Sacred Monkey Forest Sanctuary – Ubud, Bali, Indonesia
One of the main attractions in Ubud (Bali) is the Sacred Monkey Forest Sanctuary. It is a small area in the center of the city. Some 600 Balinese Longtail Monkeys live here. (Macaque in English).
Sacred Monkey Forest Sanctuary in Ubud (Bali, Indonesia)
The park is located in the center of Ubud, one of the hubs in Bali for digital nomads and other travelers. The small park hosts several groups of these monkeys. The groups cross paths and each other territories when searching for food and water. That search for food can’t be that difficult: Bananas are sold inside the park to visitors who feed these to the monkeys.
Besides bananas, the monkeys are fed sweet potatoes and cucumbers by the park services.
The monkeys are “semi-wild”. That is tourist speech for “still wild, but please come and spend money”. When one carries no food, the monkeys will not approach you. Even with a camera in their hand: they seem to have a good eye for what they like and what they can eat. Bottles of water are not safe with them, I saw several of these kleptomaniac animals get hold of a bottle, open it and empty it. Trying to get that bottle back, as a Japanese tourist did, will end in aggression from the monkey. And just like I saw last year in Iguazu, there are not enough signs in the world that will stop people from engaging with these animals.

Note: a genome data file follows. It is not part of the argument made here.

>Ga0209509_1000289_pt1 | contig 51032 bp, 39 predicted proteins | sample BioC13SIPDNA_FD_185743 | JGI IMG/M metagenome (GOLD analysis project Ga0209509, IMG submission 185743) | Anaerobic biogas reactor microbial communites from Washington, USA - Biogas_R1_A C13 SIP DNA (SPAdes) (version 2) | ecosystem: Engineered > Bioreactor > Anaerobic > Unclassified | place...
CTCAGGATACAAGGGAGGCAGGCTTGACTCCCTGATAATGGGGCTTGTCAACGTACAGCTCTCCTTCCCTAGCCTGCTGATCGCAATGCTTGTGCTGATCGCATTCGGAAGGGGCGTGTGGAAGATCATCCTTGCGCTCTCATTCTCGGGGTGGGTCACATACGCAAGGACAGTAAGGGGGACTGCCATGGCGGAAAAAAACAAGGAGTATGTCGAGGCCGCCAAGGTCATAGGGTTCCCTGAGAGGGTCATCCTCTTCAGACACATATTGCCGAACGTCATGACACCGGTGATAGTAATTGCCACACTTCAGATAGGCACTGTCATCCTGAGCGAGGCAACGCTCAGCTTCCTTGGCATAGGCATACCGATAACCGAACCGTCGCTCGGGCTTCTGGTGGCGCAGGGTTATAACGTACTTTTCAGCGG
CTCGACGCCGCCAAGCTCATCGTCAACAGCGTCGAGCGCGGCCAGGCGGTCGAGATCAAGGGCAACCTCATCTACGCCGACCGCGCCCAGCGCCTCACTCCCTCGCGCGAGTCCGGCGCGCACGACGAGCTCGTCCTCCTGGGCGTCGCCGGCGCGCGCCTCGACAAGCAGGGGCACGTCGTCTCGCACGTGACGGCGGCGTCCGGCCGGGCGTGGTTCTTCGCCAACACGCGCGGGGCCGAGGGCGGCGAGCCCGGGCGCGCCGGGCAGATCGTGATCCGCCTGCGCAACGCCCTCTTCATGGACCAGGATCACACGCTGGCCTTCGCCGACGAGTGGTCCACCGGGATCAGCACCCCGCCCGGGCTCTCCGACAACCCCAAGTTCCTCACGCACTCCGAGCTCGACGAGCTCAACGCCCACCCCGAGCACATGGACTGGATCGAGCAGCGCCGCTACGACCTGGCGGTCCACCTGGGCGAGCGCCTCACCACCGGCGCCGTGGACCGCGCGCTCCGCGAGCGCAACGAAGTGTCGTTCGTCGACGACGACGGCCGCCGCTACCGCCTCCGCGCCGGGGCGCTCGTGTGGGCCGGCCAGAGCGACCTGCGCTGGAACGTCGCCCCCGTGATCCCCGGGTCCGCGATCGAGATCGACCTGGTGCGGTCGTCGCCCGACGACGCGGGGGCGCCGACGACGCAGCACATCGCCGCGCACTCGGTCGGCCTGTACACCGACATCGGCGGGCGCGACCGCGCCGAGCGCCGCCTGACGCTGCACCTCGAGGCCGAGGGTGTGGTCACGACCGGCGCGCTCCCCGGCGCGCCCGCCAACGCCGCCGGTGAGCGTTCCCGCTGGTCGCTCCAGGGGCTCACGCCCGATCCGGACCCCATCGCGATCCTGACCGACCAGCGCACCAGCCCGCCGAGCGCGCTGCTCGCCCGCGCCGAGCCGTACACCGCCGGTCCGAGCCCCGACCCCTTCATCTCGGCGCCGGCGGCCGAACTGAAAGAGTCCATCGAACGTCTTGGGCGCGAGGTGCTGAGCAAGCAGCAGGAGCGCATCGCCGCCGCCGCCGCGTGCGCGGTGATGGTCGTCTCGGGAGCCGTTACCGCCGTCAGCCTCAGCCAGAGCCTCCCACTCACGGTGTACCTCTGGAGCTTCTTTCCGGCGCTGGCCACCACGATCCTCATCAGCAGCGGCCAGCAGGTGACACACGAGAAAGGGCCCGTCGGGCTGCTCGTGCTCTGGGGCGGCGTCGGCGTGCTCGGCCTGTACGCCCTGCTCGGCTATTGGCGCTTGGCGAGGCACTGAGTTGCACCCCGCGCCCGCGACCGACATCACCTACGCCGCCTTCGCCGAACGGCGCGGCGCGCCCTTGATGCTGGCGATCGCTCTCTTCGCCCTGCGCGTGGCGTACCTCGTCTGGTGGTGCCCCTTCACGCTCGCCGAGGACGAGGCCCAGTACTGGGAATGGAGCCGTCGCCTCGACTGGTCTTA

I’ve been traveling in areas with wild animals, such as brown bears before. But the unnatural behavior of the monkeys here made it feel (!) less safe than I would have imagined. The furry aspect makes people want to behave with them using human rationales.
The fact that we know how many monkeys live here, seems to be the result of a Belgian study. The University of Liege did a study on the behavior of the groups exposed to tourists.
The Sacred Monkey Forest Sanctuary in Pictures:
I’m a bit in doubt about the park. On the one hand, it feels a bit like a zoo, while on the other I can see the conservation as part of the efforts here. I’m looking into better understanding the effects and update this post when I do.
Koen Blanquart is a strategy consultant, journalist, and author.
Wanderlust is one of his driving factors, and he shares his travels here on Boarding Today. Koen is also the skipper of SV Bagabonda, a sailing vessel making a slow circumvention of the globe..
Koen recently published a book on how to manage a remote team: The Suitcase Office.
Beautiful pictures that capture the nobility of these beautiful creatures. I am afraid of monkeys because I know they can do a number on people when provoked. Nonetheless, your blog and more importantly, your photos showed how amazing these monkeys are. I’d love to see more photos if you have them.